New for Autopilot with Windows 10 1903 (Updated)

A screenshot of a computer

With every new release of Windows 10, there are also new features in the area of Microsoft Autopilot. If you don’t know what Autopilot is, I recommend the article “What is Microsoft Autopilot“. Today we’re talking about new features that are possible with Windows 10 1903. As always with autopilot, this also requires an up-to-date Intune instance.

News about the Hybrid-AD Join

First of all, which unfortunately hasn’t gotten any better yet, the Hybrid-AD Join. Many had hoped for 1903 that it would get better. Unfortunately, a direct connection to the On-Prem Active Directory is still needed. In many projects, this has already led to the fact that no autopilot could be used. In principle, some things can be solved by ADFS or Windows Hello 4 Business, but most companies are not ready yet. The alternative is a deployment with a VPN box, a hardware solution that is transparent to the client.

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White-Glove – or pre-installation by OEM, Partner or IT

One function that has been planned for some time to solve some flaws is “White Glove”. White-Glove” is an allusion to the cotton gloves of the service personnel in earlier times.

This function adds another step to the existing process.

So far the OEM has installed the image and the drivers. This image could also be one of their own, but in reality, it was usually not practicable enough for various reasons. The installation of the applications was then done when the user logged in. Depending on the Internet connection and the size of the applications, this could take a few hours.

It is precisely this software installation and the application of the device-specific settings and guidelines that should now be taken over by the OEM, a partner or IT.

Whether this makes sense through IT, the experts argue. Theoretically, I can install the system in a classical way. Even without pressing buttons in between. It should, therefore, be rather the exception. It makes more sense if the OEM can do it directly. But this requires processes at the OEM in the factory or a logistics hub. This should pose problems for some smaller OEMs.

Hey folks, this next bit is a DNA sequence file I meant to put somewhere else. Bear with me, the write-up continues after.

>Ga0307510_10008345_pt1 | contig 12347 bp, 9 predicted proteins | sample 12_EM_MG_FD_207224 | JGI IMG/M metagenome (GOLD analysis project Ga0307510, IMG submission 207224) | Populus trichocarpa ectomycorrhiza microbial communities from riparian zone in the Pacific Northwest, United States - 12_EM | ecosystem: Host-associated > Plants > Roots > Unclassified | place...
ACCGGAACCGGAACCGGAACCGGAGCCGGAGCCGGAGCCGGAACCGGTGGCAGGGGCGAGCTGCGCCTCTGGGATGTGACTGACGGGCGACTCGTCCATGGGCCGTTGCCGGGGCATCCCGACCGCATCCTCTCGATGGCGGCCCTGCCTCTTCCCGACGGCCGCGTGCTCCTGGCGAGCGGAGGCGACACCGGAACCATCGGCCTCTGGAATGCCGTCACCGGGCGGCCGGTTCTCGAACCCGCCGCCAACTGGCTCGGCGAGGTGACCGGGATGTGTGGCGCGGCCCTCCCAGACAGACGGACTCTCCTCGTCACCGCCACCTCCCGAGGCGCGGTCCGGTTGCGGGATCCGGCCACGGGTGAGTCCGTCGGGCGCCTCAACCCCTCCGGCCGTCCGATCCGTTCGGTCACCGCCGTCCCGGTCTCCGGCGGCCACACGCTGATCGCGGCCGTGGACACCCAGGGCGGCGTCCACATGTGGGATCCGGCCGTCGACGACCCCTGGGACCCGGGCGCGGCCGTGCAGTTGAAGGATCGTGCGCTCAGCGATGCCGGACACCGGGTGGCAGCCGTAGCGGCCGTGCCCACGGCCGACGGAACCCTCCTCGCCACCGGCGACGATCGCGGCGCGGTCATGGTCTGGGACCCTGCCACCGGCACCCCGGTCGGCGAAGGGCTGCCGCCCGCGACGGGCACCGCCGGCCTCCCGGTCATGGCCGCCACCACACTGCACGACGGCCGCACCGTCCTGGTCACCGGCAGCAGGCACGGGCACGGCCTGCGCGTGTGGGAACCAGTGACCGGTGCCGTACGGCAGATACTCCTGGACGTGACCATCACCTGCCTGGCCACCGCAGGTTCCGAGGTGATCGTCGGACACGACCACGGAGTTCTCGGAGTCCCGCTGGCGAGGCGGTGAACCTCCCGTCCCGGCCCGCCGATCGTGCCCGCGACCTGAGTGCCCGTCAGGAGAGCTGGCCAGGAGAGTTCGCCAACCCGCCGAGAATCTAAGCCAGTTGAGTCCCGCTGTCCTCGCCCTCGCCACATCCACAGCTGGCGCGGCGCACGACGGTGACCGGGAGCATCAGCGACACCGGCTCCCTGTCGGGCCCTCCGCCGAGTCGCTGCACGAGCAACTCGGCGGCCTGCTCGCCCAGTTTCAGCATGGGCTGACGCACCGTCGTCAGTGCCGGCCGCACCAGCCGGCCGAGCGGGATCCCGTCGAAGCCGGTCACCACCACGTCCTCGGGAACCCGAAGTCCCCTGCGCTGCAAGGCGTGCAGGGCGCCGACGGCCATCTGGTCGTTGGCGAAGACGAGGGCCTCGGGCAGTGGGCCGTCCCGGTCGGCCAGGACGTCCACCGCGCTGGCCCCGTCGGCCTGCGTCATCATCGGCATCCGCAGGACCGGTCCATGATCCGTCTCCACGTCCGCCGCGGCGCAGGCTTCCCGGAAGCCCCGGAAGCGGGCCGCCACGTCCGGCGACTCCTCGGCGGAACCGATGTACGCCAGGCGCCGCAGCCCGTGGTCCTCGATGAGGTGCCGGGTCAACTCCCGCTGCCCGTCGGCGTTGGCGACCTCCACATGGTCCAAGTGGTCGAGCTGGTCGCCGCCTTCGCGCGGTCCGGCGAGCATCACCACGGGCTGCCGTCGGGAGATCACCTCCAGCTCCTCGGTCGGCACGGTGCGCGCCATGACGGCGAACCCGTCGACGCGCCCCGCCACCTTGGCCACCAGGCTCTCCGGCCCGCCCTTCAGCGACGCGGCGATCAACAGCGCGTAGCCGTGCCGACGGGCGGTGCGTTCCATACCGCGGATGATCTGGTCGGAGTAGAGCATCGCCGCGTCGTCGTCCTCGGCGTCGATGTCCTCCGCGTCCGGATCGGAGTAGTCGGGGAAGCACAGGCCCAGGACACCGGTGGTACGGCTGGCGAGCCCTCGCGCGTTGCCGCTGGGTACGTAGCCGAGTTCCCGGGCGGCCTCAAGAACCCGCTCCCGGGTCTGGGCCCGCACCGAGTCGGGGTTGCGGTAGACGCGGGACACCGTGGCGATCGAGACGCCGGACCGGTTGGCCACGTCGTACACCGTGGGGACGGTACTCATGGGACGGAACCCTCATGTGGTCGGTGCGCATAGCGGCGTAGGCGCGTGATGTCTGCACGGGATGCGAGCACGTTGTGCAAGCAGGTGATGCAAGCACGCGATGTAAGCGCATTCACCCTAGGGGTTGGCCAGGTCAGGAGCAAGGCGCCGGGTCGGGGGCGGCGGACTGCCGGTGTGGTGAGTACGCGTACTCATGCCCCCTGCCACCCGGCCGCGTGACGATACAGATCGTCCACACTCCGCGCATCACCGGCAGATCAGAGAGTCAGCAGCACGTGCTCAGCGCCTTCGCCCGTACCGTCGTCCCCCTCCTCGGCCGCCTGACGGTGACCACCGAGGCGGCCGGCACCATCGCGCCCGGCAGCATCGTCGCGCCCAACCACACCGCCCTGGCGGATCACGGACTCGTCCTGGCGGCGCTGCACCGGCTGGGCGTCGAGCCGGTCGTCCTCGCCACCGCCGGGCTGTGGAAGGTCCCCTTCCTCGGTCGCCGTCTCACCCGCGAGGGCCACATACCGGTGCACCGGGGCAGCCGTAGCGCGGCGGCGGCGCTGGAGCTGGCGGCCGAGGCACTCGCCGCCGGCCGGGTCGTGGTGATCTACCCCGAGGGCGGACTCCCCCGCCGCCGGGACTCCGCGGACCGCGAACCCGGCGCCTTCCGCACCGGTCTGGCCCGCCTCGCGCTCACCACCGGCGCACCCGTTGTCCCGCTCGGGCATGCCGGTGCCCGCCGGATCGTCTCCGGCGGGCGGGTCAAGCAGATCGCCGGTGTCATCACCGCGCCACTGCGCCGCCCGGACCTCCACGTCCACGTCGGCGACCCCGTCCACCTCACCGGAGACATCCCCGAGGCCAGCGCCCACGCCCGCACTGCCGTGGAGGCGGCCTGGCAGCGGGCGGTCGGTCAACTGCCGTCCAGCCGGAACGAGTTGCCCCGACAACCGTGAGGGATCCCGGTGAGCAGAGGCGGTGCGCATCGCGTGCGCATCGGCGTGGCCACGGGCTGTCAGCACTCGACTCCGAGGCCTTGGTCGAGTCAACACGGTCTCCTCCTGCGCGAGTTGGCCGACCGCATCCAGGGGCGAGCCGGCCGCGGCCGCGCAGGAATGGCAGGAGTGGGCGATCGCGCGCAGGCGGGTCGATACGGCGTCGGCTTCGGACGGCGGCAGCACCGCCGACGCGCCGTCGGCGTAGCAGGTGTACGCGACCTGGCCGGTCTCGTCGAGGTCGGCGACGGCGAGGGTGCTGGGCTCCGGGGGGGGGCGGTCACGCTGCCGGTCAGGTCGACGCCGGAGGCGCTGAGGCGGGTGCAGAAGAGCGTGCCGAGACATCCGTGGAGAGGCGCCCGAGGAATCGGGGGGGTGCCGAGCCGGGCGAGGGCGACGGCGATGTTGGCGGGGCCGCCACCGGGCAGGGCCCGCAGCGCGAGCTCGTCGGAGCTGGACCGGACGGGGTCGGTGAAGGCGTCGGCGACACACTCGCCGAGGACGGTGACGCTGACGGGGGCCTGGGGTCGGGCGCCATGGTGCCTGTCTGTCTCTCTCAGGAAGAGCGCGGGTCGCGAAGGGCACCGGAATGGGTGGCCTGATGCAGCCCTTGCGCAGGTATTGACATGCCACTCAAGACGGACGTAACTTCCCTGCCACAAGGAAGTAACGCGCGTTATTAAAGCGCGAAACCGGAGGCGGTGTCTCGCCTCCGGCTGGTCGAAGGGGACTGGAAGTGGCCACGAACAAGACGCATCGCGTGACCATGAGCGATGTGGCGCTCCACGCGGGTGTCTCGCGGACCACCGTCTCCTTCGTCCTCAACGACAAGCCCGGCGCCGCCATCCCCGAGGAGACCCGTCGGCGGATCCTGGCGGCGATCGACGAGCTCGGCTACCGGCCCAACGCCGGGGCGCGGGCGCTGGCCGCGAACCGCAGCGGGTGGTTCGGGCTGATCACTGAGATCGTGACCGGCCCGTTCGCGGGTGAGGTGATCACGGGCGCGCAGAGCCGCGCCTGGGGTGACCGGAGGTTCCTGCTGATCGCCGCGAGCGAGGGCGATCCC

Both Azure-AD joining and Hybrid-AD Join are supported. The last with the usual limitations.

Requirements for White-Glove

There are a few prerequisites for the whole thing to work. These are:

  • Working autopilot (incl. Intune subscription)
  • Windows 10 1903 Pro / Enterprise
  • A physical device with TPM 2.0 (VMs are not supported!)
  • Hardware support for Auto-Deployment with Autopilot (TPM 2.0 Attestation)
  • Physical network connection, WLAN not supported

Preparing for White Glove.

The first step is to create a new autopilot profile in Intune.

Screenshot: Microsoft 365 Device Management
Screenshot: Microsoft 365 Device Management

Der Name solle eindeutig sein.

In the next step, the OOBE (Windows welcome page) can be adapted. Important is the option “Allow White Glove OOBE”. This is where White Glove hides.

Screenshot: Microsoft 365 Device Management

Scope tags and group-based assignments will follow if you want to use them.

Screenshot: Microsoft 365 Device Management

Summary at the end of profile creation.

This makes White Glove possible in principle. Now the profile and a user must be assigned.

Performing White-Glove